Apple v. Samsung.
Cisco v. Tivo.
The EU v. Intel.
The lawsuits are piling up as tech heavies line up against each other and, in some cases, nations or even larger economic blocs.
If you are a market share leader, fending off (or filing) lawsuits is routine.
Apple claimed a victory in the US, where courts have banned Samsung’s Nexus smartphone and Galaxy Tab 10.1 after Apple complained of patent infringement. But Apple’s record on (in?) its home court hasn’t extended abroad. British courts have ruled HTC’s mobile devices did not infringe four of Apple’s touchscreen patents, China courts found for a nearly bankrupt company that claimed ownership of the iPad trademark, and Italian regulators have opened hearings over the company’s failure to meet domestic warranty laws.
As companies sue and countersue over technology that becomes ever more complicated, not only are the courts tied up by the endless legal maneuvering, but company engineers get dragged into the fray as well.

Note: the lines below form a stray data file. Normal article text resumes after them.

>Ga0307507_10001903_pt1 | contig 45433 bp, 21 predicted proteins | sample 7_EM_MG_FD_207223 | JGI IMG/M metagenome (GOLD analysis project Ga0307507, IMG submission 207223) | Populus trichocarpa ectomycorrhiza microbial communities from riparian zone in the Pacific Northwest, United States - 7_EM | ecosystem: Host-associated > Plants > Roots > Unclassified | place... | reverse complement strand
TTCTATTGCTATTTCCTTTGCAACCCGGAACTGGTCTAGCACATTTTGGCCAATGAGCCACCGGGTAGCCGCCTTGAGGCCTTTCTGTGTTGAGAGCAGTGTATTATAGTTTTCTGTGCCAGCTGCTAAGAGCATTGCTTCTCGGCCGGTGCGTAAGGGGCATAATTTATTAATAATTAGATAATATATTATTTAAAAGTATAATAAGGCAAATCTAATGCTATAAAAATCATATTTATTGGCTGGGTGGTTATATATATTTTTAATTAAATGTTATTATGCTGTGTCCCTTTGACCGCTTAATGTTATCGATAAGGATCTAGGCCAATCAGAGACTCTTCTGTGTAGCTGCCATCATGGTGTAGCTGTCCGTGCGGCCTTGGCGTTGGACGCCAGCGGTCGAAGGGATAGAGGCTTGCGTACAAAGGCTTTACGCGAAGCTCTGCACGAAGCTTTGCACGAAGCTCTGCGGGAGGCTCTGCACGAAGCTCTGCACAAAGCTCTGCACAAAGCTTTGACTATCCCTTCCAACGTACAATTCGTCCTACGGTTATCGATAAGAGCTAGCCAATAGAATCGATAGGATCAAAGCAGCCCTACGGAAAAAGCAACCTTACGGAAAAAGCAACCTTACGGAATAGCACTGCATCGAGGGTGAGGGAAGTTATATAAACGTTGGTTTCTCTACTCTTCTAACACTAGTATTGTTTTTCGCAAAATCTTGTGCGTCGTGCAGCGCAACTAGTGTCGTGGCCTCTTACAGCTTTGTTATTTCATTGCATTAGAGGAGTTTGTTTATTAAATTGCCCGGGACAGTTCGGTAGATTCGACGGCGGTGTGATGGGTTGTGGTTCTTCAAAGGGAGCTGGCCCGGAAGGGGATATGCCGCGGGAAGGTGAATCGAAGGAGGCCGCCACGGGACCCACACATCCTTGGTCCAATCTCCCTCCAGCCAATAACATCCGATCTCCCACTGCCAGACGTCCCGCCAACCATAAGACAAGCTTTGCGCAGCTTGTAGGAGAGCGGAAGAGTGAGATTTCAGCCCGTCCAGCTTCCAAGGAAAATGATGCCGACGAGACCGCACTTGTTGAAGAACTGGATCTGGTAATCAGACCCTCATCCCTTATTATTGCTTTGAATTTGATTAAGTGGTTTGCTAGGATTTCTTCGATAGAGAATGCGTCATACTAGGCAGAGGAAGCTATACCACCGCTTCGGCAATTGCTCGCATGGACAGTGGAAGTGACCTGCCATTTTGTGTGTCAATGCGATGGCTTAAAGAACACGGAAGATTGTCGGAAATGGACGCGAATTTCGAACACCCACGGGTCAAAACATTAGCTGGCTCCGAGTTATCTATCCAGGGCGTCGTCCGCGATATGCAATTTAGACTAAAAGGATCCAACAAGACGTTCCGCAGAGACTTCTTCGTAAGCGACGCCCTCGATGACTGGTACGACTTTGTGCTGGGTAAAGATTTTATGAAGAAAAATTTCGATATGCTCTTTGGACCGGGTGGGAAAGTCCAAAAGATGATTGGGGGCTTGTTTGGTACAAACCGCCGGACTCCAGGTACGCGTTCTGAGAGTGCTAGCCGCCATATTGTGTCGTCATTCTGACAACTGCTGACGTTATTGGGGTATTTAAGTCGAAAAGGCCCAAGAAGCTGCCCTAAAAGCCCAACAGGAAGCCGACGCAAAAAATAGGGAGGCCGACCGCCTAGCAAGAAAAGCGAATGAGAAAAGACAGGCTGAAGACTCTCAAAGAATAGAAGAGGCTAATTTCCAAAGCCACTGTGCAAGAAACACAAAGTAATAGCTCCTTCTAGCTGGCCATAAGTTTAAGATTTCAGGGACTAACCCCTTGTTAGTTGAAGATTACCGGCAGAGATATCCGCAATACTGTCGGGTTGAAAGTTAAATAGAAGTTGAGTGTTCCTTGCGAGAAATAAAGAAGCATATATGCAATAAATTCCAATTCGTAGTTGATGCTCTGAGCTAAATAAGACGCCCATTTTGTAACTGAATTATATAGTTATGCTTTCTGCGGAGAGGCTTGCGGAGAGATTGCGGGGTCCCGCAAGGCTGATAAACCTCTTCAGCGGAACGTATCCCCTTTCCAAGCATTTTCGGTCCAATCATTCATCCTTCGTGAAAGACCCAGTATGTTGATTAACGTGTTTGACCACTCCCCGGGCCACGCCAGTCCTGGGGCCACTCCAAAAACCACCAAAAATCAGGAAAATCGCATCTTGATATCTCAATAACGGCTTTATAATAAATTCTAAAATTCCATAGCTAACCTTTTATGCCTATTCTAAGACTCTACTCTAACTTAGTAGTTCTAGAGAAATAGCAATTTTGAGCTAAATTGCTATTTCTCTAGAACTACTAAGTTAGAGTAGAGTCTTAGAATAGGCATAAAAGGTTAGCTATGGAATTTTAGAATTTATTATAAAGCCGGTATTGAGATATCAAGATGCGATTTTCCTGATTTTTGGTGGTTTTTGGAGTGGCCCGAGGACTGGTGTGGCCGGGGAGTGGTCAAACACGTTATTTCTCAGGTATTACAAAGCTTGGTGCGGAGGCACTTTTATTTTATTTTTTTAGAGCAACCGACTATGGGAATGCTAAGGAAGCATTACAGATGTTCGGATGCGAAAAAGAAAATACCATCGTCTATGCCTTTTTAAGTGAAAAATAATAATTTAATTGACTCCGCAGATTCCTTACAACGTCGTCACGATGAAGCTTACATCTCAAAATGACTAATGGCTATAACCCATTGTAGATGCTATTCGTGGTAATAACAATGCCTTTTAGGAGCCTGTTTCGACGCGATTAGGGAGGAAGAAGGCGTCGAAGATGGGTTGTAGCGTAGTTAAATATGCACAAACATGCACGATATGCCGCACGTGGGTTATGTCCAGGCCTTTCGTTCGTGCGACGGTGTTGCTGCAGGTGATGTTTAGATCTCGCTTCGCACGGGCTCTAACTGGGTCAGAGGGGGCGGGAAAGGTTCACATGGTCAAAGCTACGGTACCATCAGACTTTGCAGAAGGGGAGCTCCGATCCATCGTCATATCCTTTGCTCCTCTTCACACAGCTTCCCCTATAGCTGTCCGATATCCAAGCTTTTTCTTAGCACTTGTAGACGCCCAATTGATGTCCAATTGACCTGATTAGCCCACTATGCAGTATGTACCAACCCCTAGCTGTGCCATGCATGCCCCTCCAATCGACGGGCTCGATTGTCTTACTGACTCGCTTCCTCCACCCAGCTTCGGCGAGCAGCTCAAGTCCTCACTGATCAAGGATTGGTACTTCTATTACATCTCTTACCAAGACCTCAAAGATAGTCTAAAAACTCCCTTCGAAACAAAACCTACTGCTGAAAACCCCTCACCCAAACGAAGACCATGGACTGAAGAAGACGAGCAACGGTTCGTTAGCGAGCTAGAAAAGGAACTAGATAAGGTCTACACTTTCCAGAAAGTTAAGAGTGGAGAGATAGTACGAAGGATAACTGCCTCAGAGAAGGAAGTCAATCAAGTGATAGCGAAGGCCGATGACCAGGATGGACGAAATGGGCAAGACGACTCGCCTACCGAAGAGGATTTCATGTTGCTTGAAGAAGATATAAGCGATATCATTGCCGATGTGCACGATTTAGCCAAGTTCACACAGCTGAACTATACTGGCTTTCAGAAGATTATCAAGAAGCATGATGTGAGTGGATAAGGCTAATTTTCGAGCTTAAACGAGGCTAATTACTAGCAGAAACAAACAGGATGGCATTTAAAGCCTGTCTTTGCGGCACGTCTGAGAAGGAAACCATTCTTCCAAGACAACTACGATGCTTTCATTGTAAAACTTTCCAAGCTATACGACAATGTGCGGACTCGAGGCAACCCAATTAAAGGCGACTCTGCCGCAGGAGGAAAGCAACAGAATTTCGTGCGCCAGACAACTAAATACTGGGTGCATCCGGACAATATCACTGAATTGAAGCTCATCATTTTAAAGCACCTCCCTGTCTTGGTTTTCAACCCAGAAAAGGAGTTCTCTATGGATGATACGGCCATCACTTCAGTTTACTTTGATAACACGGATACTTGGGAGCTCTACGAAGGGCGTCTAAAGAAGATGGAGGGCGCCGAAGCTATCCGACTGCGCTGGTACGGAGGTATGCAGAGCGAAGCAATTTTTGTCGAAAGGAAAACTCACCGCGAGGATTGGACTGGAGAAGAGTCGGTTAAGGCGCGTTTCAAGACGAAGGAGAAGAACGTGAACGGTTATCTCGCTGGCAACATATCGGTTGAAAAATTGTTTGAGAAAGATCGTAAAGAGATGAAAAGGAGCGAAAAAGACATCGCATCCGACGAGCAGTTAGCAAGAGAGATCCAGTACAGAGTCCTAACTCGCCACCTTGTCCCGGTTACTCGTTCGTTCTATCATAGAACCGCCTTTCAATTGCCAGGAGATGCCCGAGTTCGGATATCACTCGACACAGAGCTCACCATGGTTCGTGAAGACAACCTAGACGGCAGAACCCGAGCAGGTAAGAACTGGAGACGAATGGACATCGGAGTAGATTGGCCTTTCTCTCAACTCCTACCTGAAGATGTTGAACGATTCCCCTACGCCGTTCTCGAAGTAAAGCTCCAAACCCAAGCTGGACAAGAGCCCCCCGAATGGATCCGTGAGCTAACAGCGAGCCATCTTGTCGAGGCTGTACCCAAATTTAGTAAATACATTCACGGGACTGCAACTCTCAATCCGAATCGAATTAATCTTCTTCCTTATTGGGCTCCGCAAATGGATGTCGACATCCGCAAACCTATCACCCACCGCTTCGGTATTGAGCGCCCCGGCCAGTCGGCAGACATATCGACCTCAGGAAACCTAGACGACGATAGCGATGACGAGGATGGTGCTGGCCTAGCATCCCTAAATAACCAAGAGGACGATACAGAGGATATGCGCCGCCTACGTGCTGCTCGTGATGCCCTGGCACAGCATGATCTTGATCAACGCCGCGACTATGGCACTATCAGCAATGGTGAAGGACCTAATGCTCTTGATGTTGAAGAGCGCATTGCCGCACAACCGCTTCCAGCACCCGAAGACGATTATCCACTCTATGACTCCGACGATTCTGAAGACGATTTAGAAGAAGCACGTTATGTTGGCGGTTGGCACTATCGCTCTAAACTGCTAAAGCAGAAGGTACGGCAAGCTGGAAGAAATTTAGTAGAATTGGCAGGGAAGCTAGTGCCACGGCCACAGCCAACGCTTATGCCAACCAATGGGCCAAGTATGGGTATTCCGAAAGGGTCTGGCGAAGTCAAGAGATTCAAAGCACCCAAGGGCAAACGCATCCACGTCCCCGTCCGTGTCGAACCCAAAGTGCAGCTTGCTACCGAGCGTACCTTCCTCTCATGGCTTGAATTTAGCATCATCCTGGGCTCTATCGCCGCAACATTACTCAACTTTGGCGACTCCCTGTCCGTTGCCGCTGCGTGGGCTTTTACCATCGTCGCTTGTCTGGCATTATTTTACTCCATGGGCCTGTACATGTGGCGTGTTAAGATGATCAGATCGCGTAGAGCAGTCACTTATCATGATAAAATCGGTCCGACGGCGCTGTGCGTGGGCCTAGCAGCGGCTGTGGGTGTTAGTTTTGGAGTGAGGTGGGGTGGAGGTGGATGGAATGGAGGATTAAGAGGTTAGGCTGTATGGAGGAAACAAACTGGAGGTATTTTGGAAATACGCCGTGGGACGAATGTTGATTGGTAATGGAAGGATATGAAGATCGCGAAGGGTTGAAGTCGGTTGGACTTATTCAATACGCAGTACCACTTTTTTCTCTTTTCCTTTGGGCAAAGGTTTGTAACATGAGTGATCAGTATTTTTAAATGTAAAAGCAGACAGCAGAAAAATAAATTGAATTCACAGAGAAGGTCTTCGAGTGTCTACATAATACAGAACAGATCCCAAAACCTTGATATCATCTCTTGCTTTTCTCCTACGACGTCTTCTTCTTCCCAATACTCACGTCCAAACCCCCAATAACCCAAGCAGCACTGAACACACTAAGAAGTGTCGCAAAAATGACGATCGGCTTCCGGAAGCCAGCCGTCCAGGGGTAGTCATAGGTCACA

So too, it should be mentioned, do governments. But while the US debates measures that would ramp its anti-counterfeiting laws, Europe is taking the opposite approach. The European Parliament yesterday overwhelmingly rejected adoption of the Anti-Counterfeiting Trade Agreement, siding with critics who claimed the bill put too much power in the hands of bureaucrats. “With companies trying to gain any advantage within a fiercely competitive landscape, an increasingly litigious environment seems to be becoming a reality most companies need to get comfortable with going forward,” opined Sherri Scribner, a senior analyst with Deutsche Bank.
Still, as tech companies rely as much on the courts as the computer to wage their market share wars, one wonders: Will the next generation of engineers be pressed into battle to design products … or defend them?
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